Fantasy sports and esports are arguably becoming the fastest-growing entertainment industries of the 21st century. But there is also another trend that has emerged in the past few years: the number of children classed as having a gambling problem is increasing.
Fantasy Sports vs Esports
For those who are not familiar with the terms, fantasy sports are derivatives of professional sports: to participate, a player picks real athletes to form a fantasy team and compete in a competition or a league. The players earn money and points based on the actual statistical performance of the athletes in their team. A subset of fantasy sports is DFS: unlike normal fantasy sports which are season long, the contests in DFS are short in duration, lasting from one day for some sports to a maximum of two or three days for other sports.
On the other hand, Esports are a form of competition that occurs in organised video game leagues, where players compete in video games such as Dota 2, Fortnite, League of Legends, Counterstrike, FIFA, etc. This concept thus relates to human-versus-human gameplay, which differs from fantasy sports where the success of a player depends on professional athletes or teams.
However different, both fantasy sports and esports have something in common: thanks to their sudden rise in popularity, they have earned the attention of gambling companies.
The interest of gambling companies into fantasy sports and DFSs peaked in mid-to-late 2010s, especially given the real-money element and their popularity in the American market long before online betting was legalised in multiple US states, with Amaya acquiring Victiv in 2015 and Paddy buying FanDuel in 2018. Betting on esports events has also been available on most gambling sites for quite a few years, however, the direct interest in video games is possibly at an all time high these days, with the latest news of Entain buying esports betting and entertainment media company Unikrn.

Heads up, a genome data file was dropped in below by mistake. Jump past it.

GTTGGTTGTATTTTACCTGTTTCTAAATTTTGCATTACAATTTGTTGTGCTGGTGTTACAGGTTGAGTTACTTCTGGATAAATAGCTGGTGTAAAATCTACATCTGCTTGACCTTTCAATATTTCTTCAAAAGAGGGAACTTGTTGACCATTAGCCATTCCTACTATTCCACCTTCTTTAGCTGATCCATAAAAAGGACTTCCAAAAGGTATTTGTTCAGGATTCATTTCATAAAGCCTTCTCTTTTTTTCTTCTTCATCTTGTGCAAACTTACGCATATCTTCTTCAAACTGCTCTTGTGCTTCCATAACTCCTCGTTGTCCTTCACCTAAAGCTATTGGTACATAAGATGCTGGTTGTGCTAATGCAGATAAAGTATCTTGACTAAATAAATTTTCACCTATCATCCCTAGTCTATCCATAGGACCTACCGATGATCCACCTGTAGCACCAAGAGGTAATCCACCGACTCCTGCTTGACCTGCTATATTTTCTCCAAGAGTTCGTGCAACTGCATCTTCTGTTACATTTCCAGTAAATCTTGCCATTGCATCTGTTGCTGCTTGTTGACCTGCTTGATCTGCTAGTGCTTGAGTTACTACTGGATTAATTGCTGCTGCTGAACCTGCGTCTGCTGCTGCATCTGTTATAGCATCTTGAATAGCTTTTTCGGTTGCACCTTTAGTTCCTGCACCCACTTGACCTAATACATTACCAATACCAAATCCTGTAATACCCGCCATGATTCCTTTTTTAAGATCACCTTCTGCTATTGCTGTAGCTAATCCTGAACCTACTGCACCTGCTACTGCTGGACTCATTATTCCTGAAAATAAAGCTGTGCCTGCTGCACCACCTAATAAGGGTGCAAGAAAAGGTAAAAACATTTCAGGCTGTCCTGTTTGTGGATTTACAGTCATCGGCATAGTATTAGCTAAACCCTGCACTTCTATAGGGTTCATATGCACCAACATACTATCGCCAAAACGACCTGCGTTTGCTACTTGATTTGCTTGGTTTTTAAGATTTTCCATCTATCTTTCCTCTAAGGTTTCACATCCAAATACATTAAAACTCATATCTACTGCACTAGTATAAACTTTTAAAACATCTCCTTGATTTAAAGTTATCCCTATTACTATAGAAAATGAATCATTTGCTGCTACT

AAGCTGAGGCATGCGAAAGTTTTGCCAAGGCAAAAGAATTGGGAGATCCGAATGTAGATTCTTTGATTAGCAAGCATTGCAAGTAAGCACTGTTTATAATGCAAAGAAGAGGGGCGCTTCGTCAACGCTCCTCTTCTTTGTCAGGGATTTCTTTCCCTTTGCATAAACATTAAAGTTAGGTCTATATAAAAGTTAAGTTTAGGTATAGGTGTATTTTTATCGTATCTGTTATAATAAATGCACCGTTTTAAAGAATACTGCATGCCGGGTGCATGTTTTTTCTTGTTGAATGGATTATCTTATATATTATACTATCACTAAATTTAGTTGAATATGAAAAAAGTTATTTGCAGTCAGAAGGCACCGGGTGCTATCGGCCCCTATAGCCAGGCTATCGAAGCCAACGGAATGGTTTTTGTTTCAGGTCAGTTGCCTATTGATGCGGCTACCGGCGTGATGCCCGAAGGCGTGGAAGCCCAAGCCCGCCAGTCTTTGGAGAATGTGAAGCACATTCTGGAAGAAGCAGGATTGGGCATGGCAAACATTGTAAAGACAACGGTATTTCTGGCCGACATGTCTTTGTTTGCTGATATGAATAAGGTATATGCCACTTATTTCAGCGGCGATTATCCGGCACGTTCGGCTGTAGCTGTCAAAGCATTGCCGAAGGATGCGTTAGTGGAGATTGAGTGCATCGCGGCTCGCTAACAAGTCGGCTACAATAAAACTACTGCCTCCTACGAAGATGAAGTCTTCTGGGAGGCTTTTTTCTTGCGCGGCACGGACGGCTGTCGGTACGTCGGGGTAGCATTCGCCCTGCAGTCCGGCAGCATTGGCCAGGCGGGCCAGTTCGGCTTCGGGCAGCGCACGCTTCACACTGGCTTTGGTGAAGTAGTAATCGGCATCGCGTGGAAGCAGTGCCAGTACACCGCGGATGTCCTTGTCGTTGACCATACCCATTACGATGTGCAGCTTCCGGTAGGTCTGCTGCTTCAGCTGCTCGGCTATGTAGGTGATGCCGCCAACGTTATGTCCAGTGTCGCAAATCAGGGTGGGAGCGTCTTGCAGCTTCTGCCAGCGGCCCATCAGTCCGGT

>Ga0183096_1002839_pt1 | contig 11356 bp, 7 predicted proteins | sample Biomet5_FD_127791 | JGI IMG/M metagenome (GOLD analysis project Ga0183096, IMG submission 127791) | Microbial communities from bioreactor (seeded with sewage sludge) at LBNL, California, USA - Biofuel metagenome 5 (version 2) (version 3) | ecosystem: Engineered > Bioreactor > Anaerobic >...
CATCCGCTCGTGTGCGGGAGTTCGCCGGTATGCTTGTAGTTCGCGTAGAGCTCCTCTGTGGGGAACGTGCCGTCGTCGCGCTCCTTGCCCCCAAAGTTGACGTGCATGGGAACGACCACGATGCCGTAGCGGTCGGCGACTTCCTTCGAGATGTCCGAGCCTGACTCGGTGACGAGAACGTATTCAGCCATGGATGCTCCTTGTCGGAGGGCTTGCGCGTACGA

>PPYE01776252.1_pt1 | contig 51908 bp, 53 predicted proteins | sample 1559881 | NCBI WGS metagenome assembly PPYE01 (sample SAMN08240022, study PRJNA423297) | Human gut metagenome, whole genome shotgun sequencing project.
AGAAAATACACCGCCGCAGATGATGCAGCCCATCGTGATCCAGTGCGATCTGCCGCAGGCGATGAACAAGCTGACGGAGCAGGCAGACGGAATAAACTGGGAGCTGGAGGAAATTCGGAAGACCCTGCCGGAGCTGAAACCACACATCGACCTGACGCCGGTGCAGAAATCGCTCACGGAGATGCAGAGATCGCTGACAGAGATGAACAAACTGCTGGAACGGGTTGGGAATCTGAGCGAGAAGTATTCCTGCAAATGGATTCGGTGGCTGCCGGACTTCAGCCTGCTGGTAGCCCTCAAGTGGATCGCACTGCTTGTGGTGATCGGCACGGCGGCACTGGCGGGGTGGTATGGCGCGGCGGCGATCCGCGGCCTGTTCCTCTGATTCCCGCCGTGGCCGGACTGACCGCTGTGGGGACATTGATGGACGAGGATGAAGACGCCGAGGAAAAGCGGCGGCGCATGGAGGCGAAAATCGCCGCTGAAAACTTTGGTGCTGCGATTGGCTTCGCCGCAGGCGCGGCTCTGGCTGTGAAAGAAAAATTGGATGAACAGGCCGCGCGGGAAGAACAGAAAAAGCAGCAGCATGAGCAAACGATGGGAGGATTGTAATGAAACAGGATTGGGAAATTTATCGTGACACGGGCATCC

Loot boxes and certain other elements of video games have already been criticised for developing problem gambling, but the most worrying part regarding the thinning line between gambling and gaming is the demographics of the targeted users.
The average age of sports spectators varies between 40 (football) and 64 (golf), whereas esports spectators are on average just 26. About 1/4 of the people involved in gaming are underaged, with as much as 93% of children playing video games.
Therefore, such a penetration rate among children exceeding ninety percent and the increasing interest of gambling companies into video games cannot be overlooked. The consequences of doing so could be the spawning a whole new generation of problem gamblers.
The Role of Regulators
Just last week, the biggest streaming platform covering esports and gaming Twitch has announced new anti-gambling restrictions, banning all links directing users to gambling sites. But this might not be enough to protect young players, if regulators don’t step-up and act quickly, introducing new rules for gambling operators that crossover to video games entertainment.
The timing for concrete answers could be just right: the UK Gambling Review Act is currently underway, with results expected to be published in the next few weeks. Whether it will address these emerging trends properly or it will opt to ignore them, leaving it to the questionable ethics of gambling operators, could be what turns this problem into an opportunity to set higher standards for players protection, or perhaps into a ticking bomb waiting to go off.